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Testing Foundations
Consulting in Software Testing
Brian Marick





Agile Testing

Faults of Omission

Brian Marick
First published in Software Testing and Quality Engineering Magazine, January 2000

PDF version here

I don’t know if this is a true story, but it’s truly a story I’ve heard. A new jet fighter was being tested. The test pilot strapped in, turned the key in the ignition (or the equivalent), and flipped the switch to raise the landing gear. The plane wasn’t moving, but the avionics software dutifully raised the landing gear. The plane fell down and broke.

I haven’t seen the actual code, but it’s reasonable to assume that it looked like the pseudocode in Figure 1. The bug is that some code is missing—code that in Figure 2 is shown underlined and in a different color.

Figure1: The buggy code
Loop forever:
  fetch new command or event
  if command is 'raise landing gear' 
    turn on hydraulics (or whatever)
  else if command is something else 
    do something else
  else if ...
Figure 2: Code that corrects the bug (but other bugs may remain, since there may be other reasons not to raise the landing gear)
Loop forever:
  fetch new command or event
  if command is 'raise landing gear'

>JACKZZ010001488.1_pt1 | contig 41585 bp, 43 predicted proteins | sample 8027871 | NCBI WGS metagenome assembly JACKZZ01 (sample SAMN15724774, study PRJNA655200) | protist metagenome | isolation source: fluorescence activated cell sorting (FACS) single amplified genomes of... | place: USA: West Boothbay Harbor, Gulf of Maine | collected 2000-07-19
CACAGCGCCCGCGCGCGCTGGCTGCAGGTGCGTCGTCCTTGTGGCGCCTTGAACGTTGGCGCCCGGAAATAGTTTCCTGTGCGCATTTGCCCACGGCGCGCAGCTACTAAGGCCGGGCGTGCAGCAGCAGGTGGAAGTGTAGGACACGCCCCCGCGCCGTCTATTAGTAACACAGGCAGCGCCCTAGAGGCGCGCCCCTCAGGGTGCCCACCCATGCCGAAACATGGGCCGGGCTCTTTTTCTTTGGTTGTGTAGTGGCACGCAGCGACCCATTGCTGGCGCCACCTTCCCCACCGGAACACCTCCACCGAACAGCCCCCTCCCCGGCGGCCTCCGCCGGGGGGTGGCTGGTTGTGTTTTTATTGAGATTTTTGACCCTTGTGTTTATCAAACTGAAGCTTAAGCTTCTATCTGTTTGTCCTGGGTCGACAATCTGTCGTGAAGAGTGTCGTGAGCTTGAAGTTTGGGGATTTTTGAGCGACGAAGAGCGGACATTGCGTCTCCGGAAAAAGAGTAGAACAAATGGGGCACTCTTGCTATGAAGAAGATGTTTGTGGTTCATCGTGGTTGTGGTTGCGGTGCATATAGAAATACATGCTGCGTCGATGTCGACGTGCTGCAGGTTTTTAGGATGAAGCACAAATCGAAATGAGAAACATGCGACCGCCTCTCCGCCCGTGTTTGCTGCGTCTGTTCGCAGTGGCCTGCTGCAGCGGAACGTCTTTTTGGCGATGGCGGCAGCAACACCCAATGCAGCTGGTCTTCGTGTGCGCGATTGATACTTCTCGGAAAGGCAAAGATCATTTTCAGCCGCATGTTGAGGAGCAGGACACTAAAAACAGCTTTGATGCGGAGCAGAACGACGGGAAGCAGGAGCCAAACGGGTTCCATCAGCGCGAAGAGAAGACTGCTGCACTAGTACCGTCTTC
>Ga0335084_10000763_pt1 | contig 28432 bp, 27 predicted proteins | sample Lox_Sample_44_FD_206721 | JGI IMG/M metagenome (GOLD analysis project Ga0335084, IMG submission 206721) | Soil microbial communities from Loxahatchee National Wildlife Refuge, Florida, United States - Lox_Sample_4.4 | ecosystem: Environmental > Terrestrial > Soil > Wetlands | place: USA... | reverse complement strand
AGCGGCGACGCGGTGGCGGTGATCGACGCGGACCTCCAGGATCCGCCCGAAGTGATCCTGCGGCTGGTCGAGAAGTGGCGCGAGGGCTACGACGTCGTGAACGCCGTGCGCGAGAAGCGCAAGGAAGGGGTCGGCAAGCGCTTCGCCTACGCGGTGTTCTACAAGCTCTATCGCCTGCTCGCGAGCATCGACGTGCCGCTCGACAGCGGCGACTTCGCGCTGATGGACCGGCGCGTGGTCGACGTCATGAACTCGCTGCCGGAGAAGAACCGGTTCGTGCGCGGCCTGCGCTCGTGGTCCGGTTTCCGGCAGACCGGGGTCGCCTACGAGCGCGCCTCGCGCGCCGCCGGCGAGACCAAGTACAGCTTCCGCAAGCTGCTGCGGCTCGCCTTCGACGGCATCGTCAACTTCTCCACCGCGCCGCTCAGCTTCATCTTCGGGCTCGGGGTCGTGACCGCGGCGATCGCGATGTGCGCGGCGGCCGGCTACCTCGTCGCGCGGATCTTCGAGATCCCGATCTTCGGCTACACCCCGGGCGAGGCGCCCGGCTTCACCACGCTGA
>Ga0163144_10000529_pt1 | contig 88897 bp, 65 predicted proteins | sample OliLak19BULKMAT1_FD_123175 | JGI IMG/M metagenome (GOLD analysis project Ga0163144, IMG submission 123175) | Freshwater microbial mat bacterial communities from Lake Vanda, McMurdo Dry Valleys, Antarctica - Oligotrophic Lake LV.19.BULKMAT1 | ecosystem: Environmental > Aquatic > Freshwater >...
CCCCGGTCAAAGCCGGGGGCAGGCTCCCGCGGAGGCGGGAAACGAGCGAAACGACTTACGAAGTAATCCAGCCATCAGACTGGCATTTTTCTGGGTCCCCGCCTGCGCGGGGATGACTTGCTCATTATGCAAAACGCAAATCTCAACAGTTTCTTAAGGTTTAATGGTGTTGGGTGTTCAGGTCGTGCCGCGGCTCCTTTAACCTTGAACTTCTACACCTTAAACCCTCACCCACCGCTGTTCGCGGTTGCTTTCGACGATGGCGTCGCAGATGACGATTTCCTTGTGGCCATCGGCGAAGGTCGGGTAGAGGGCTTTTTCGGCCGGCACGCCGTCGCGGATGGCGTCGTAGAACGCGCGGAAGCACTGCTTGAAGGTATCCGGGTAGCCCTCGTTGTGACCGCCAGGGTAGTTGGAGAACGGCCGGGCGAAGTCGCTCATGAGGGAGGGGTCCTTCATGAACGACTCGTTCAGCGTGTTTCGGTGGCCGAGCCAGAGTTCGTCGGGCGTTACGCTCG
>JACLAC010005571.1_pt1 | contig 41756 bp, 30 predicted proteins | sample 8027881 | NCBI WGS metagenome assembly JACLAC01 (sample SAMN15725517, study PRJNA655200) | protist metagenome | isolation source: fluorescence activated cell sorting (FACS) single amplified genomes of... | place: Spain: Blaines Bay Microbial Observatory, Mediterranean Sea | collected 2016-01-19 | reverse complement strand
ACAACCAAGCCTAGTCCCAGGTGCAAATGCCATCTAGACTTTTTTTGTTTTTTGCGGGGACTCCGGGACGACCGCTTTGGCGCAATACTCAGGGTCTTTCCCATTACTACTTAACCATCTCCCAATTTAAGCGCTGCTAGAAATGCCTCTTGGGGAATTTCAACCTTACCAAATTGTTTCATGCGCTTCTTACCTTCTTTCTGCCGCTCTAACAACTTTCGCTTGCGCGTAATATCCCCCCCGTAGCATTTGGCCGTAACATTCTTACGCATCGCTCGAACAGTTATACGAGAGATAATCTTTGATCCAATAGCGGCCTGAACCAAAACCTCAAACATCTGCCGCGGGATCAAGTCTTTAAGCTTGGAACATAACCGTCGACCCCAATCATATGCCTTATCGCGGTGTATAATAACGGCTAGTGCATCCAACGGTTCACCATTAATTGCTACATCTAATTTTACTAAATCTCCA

if the plane is on the ground
       issue an error message
       turn on hydraulics (or whatever)
  else if command is something else 
    do something else
  else if ...

This type of bug—one that is corrected by adding code that someone left out—is called a fault of omission. Numerous studies have shown it to be a common fault in production code.

In 1990, I studied bug fixes posted to USENET newsgroups. By comparing the fixed and original versions of the code, I could identify the underlying fault. 47% were faults of omission. A further 23% were complex faults, some of which could be said to contain a fault of omission. More recently, Roger Sherman, formerly of Microsoft, reported that 30% of bugs in one product were due to missing code. In the bibliography, I cite five papers by other people. In their products, they found that from 22% to 54% of faults were omissions.